Deltek, a company that offers support services for vendors that are trying to win government contracts, is already tracking about 140 state and federal opportunities linked to the new health insurance exchange system.
More than 40 states have put a request for proposal (RFP) or other bid solicitation document for Patient Protection and Affordable Care Act (PPACA) exchange contracts, and some states -- including states not known for the love of PPACA -- already have awarded exchange-related contracts.
In July, for example, Deltek found that most states had prepared or were preparing RFPs for the eligibility system upgrades that states will need to connect state-administered health insurance programs, such as Medicaid, to the PPACA exchange system.
At least six states -- Colorado, Idaho, Kansas, New Mexico, Nevada and South Carolina -- already had awarded eligibility system implementation contracts.
Activity has been heating up since June, when the Supreme Court let a key PPACA provision -- a provision that is set to impose a tax on individuals who fail to buy a minimum level of health coverage -- stand, and activity came to a boil after the November elections, when voters returned Barack Obama to the White House and increased the number of Democrats in the Senate.
PPACA calls for the exchanges -- Web-based health insurance supermarkets -- to be ready to sell high-quality, standardized coverage to individuals and small groups by Oct. 1, 2013. The exchange plans are supposed to start taking effect Jan. 1, 2014.
In addition to helping users find commercial coverage, the exchanges are supposed to be equipped to help individuals who are eligible for government health programs, such as Medicaid, to enroll in those programs.
Amanda White, a Deltek state exchange RFP analyst, said in an interview that states and their top-level exchange contractors are looking for planners, quality assurance testers and marketing help as well as exchange construction managers.
California, for example, has issued a $90 million exchange marketing RFP, White said.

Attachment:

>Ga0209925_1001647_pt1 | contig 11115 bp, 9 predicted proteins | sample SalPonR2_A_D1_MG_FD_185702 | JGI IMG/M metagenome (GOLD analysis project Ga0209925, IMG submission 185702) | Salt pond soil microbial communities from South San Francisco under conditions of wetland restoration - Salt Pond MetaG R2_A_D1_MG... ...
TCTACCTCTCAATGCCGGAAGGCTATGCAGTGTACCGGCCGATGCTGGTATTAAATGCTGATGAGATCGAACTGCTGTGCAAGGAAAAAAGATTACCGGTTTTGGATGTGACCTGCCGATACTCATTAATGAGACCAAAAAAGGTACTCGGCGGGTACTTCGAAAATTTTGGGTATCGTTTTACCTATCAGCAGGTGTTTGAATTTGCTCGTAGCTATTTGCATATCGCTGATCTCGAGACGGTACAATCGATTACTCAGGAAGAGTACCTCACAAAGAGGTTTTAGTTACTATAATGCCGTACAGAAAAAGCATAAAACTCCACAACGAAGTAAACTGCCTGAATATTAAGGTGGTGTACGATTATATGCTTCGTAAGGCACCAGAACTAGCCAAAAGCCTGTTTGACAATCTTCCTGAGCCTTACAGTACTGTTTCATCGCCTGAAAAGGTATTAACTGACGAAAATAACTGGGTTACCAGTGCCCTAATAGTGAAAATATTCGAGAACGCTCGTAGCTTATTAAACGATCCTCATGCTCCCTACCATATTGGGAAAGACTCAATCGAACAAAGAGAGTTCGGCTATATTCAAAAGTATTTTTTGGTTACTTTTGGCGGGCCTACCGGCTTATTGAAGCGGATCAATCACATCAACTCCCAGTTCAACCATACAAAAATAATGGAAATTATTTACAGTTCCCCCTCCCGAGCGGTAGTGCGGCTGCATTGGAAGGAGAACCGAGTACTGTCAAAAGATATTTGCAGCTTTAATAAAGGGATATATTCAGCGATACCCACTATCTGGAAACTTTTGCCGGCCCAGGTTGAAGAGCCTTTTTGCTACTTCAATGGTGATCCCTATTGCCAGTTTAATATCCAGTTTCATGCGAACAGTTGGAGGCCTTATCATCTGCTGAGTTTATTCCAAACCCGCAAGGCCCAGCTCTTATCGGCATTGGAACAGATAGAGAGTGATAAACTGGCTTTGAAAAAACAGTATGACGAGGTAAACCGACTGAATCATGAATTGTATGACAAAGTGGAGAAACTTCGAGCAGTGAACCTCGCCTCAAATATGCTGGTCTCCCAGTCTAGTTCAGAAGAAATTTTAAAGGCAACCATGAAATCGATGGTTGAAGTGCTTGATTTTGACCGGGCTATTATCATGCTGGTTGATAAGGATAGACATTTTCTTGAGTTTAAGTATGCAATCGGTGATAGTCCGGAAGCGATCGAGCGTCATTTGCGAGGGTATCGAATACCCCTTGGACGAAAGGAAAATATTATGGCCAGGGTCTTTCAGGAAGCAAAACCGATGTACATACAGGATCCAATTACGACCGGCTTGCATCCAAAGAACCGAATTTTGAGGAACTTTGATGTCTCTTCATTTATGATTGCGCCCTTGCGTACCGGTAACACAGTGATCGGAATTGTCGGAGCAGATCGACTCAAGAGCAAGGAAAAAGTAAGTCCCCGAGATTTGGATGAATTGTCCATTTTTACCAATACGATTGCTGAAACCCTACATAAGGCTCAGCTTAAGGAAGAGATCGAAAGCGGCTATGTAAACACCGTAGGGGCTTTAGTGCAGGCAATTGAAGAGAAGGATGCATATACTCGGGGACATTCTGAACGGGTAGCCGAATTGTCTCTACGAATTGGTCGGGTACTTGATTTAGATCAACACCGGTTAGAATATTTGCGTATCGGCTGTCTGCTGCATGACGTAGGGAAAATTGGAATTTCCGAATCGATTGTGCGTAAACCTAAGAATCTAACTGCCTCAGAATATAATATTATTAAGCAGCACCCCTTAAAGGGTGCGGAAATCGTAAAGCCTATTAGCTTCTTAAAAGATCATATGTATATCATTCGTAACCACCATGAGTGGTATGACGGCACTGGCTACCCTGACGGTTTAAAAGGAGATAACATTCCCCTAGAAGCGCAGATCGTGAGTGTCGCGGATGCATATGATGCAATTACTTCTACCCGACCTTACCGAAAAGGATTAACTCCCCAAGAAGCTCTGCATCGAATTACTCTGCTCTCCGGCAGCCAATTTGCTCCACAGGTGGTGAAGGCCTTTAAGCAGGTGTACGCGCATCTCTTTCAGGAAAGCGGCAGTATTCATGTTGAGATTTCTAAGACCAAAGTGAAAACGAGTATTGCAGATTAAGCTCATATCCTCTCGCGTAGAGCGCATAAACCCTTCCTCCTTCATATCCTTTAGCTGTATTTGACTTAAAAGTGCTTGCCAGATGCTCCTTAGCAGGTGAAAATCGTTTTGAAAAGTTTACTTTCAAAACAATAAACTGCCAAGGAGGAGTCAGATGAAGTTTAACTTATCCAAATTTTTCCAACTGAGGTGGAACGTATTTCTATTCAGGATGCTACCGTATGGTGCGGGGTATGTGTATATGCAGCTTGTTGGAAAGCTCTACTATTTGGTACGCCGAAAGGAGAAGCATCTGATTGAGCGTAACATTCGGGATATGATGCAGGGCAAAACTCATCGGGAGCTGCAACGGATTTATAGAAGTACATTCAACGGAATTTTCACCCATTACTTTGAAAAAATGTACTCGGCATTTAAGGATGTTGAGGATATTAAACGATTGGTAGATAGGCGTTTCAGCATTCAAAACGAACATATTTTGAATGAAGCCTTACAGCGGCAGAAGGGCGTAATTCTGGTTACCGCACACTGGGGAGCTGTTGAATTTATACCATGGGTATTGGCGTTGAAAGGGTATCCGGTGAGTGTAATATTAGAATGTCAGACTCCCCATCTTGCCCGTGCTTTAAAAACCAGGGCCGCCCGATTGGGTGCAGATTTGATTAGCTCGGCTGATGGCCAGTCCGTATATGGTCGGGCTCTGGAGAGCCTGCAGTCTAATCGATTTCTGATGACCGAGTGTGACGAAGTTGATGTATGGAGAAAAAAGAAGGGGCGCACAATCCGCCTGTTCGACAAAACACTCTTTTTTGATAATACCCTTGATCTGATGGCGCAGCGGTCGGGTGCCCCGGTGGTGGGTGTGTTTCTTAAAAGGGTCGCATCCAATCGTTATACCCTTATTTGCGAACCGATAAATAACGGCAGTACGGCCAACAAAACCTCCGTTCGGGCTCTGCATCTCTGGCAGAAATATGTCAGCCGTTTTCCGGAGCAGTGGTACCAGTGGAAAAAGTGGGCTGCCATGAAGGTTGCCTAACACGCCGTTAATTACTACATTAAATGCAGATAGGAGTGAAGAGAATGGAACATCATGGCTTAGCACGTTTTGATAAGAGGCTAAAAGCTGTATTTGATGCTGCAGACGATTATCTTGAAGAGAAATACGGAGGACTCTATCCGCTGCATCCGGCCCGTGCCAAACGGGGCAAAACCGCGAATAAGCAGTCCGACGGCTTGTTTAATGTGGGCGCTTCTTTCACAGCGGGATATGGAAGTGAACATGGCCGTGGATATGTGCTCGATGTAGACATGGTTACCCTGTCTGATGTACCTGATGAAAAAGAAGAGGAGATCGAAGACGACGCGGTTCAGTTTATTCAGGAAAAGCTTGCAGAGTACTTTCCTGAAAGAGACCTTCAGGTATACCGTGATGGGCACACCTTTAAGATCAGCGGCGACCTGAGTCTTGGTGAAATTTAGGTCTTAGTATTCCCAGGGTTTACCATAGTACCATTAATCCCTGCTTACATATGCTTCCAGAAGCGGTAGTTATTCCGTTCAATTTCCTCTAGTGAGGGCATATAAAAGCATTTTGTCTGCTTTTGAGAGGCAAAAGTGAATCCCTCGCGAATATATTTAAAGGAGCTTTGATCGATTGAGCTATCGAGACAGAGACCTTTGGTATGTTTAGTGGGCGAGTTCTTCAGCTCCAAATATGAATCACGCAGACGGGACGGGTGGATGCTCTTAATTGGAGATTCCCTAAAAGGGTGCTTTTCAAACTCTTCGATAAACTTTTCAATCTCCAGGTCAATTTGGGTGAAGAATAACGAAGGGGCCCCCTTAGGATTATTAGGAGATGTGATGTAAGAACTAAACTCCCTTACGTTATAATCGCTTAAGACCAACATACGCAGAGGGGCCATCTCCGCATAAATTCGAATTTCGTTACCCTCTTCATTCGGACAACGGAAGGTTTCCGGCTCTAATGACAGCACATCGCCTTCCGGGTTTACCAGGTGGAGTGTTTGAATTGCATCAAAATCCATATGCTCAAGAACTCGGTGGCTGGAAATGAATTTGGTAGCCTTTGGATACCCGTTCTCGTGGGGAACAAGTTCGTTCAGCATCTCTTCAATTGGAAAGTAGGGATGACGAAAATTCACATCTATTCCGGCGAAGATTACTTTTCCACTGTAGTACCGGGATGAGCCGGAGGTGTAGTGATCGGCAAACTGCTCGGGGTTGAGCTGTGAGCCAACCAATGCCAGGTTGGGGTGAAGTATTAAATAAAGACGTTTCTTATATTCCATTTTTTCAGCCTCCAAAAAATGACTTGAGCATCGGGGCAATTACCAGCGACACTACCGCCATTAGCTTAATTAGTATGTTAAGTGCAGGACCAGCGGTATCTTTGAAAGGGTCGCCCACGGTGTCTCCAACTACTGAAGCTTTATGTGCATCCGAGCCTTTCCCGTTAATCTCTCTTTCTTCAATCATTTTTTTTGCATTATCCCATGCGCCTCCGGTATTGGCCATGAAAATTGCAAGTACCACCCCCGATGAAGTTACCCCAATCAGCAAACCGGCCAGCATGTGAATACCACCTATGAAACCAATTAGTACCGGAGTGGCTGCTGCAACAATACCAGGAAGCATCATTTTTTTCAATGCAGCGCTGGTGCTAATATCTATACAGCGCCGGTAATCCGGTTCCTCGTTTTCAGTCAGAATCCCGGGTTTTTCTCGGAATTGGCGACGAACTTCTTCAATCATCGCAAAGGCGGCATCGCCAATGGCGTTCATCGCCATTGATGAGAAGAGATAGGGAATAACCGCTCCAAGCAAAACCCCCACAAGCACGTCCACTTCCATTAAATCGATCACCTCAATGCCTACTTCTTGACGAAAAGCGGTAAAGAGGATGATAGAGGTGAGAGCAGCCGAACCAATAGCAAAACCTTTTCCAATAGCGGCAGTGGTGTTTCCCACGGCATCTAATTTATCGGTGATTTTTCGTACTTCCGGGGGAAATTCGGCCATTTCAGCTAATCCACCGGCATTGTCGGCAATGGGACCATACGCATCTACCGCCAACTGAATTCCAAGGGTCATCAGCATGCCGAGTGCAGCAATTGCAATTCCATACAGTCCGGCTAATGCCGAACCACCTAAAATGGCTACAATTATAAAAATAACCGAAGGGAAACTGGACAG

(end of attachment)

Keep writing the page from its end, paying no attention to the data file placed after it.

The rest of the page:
"There are so many different components to the health exchange system," she said.
Before the elections, whether PPACA would take effect as written, and what states would really need to do, seemed unclear, and many states were flip-flopping, White said.
Now that the elections have passed, "a lot of states are picking up the pace," White said. "They really don't have room to flip-flop any more."
So far, White said, vendor interest in the "HIX" bidding opportunities seems to be strong, with the crowd of bidders ranging from one-desk consultancies to multinationals.
The typical contract she sees seems to have a 3-year base period with options for the bid issuer to renew the contracts for one or more 1-year extension periods.
White has not yet noticed any protests of bidding decisions already made.
Some states, such as California, Colorado and Oregon, have run bidding processes that have struck White as being highly transparent.
"They that people are interested," she said.
The arm of the U.S. Department of Health and Human Services (HHS) overseeing major HHS PPACA implementation activities, the Center for Consumer Information and Insurance Oversight (CCIIO), has also been helpful and transparent, but somewhat hampered by the need to develop enormous programs quickly, White said.
White said another major wave of bidding may occur in 2017, when PPACA is supposed to give states a chance to apply for waivers that the states can use to tailor exchange programs to fit local needs.